The terms of trade measures the purchasing power of New Zealand’s exports abroad and is an indicator of the state of the overall economy. A fall in the terms of trade means the country can buy fewer imports for the same amount of exports.
“Export prices for dairy products fell 12 percent overall in the quarter,” business prices manager Bryan Downes said. “Dairy values have been the most affected with a 16 percent drop in the quarter compared with a 3.3 percent fall in dairy volumes exported," Mr Downes said. “Dairy is one of New Zealand’s top exports, along with travel services, both of which have seen falls in value this quarter.”
Also contributing to the fall in export prices were lower forestry products prices, which fell 11 percent in the September 2020 quarter, following an 11 percent rise last quarter. Forestry products export volumes rose 27 percent in the quarter.
HarvestTECH 2021 already drawing keen interestIf you’re involved in wood harvesting, you’ll remember well the major logging event, HarvestTECH 2019 that ran a couple of years ago. It ran in Rotorua, New Zealand and the event SOLD OUT well in advance of it actually running. It was by far the largest ever gathering of its type seen in New Zealand with close to 500 logging contractors, harvest planners, forestry managers and equipment and technology suppliers into the region’s logging industry attending.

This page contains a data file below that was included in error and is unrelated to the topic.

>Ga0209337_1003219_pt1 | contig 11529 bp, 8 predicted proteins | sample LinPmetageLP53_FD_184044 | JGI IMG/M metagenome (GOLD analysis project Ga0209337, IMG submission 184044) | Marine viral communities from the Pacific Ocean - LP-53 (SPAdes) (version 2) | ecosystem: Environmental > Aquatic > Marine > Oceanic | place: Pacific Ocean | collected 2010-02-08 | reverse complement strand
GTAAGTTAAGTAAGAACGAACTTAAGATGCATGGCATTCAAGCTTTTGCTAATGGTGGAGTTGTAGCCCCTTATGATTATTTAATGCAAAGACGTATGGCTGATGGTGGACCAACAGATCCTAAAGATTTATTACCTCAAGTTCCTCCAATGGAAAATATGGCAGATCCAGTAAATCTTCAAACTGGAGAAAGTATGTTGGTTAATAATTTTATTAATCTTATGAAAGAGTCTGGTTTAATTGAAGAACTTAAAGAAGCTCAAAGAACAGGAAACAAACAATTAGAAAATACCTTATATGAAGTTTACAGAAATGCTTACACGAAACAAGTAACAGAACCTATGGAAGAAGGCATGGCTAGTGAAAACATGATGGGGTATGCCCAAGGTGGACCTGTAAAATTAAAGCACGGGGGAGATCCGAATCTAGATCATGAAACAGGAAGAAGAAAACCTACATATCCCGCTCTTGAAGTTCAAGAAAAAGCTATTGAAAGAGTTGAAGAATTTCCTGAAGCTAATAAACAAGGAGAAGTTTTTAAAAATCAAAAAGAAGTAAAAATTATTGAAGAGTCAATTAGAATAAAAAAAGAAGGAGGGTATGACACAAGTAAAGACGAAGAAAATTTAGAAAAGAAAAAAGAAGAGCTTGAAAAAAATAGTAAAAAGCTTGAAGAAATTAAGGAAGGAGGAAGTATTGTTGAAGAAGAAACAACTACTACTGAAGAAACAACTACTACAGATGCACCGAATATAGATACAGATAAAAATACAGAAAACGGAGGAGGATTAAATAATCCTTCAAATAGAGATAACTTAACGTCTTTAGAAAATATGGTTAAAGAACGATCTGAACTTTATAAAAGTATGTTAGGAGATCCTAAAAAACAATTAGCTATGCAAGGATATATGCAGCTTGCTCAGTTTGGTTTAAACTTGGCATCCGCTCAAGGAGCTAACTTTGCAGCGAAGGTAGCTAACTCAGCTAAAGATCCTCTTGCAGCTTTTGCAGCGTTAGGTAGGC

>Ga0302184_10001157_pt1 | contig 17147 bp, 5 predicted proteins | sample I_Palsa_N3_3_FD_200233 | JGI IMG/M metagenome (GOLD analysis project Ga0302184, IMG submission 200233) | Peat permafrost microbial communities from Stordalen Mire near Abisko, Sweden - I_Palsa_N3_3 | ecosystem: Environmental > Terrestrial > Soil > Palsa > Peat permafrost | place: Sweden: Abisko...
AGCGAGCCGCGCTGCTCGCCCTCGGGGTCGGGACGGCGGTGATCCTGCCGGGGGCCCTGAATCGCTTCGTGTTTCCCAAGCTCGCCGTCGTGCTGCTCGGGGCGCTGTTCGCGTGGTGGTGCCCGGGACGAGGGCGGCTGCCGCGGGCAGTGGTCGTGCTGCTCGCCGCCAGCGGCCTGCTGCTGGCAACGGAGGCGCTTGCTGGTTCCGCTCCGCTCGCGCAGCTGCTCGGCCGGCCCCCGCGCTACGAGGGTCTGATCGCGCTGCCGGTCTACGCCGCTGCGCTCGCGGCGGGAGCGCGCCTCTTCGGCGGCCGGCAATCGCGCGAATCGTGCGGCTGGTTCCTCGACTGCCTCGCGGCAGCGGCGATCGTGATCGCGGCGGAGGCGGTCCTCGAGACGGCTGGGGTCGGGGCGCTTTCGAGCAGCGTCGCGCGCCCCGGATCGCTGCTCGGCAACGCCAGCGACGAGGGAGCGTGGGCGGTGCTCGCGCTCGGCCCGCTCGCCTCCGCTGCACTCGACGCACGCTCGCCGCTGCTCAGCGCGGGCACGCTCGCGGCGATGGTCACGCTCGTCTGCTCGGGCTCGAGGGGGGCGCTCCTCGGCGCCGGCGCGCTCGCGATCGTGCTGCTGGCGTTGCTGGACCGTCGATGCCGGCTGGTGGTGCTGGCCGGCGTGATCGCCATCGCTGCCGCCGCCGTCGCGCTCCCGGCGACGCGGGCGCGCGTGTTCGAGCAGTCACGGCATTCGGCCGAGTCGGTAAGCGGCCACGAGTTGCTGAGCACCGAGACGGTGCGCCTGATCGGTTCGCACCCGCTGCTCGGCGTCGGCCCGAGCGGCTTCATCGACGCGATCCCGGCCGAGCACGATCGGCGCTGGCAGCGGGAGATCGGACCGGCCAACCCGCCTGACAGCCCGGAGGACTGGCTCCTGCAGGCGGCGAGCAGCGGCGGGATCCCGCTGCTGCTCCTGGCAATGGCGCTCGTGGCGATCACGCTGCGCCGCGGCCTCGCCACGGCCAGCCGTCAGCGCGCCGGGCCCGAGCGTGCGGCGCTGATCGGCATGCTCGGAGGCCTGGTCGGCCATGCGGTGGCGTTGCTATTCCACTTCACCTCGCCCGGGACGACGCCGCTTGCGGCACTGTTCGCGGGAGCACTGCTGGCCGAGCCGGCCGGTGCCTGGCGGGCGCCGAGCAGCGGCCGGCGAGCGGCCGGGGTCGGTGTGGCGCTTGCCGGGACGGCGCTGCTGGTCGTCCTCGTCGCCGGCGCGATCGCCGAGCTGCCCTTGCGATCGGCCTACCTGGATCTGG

Roll on two years. HarvestTECH 2021 is being planned with the two-day event running in Rotorua, New Zealand on 13-14 April 2021. The conference programme is already full. Registrations are now live and exhibition spaces, as expected, sold out six months before the event runs.
It’s going to be another major turnout and after the major disruptions of 2020 (bush fires and a slow down through excess log inventories in Chinese ports at the beginning of the year, COVID-19 lock-downs and then a halt on log exports out of some Australian States into China towards the end of the year), it will be well overdue.
So, it’s going to be another huge turnout. All major key suppliers to local wood harvesting and log transport operations have put their hand up to be involved and include;
McFall Fuel, Cookes, Eagle Technology, BOA, Duxon Donaldson, Randalls Equipment, AGrow Quip/John Deere, Tracplus Global, WorkSafe NZ, Porter Equipment, SouthStar Equipment, Lubricants NZ, Komatsu Forest, West-Trak Equipment, Finance NZ, DC Equipment, Remsoft, FISC, TDDA, TerraCat , Braford Industries, Footwear & Apparel, EMS, Husqvarna, Rearsense Warning Systems, Trimble Forestry, Waratah, Toi Ohomai, Seeing Machines, C3, Hydraulink, Shaws and Chainsaw & Outdoor Power.